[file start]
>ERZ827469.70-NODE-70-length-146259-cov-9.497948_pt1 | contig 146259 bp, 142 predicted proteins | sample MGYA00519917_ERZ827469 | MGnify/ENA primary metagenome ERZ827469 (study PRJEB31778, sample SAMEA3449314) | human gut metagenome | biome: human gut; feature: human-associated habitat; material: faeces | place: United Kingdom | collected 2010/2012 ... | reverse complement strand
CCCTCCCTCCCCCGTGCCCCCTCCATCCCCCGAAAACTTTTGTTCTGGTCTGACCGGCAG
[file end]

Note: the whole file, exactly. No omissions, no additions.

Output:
>ERZ827469.70-NODE-70-length-146259-cov-9.497948_pt1 | contig 146259 bp, 142 predicted proteins | sample MGYA00519917_ERZ827469 | MGnify/ENA primary metagenome ERZ827469 (study PRJEB31778, sample SAMEA3449314) | human gut metagenome | biome: human gut; feature: human-associated habitat; material: faeces | place: United Kingdom | collected 2010/2012 ... | reverse complement strand
CCCTCCCTCCCCCGTGCCCCCTCCATCCCCCGAAAACTTTTGTTCTGGTCTGACCGGCAG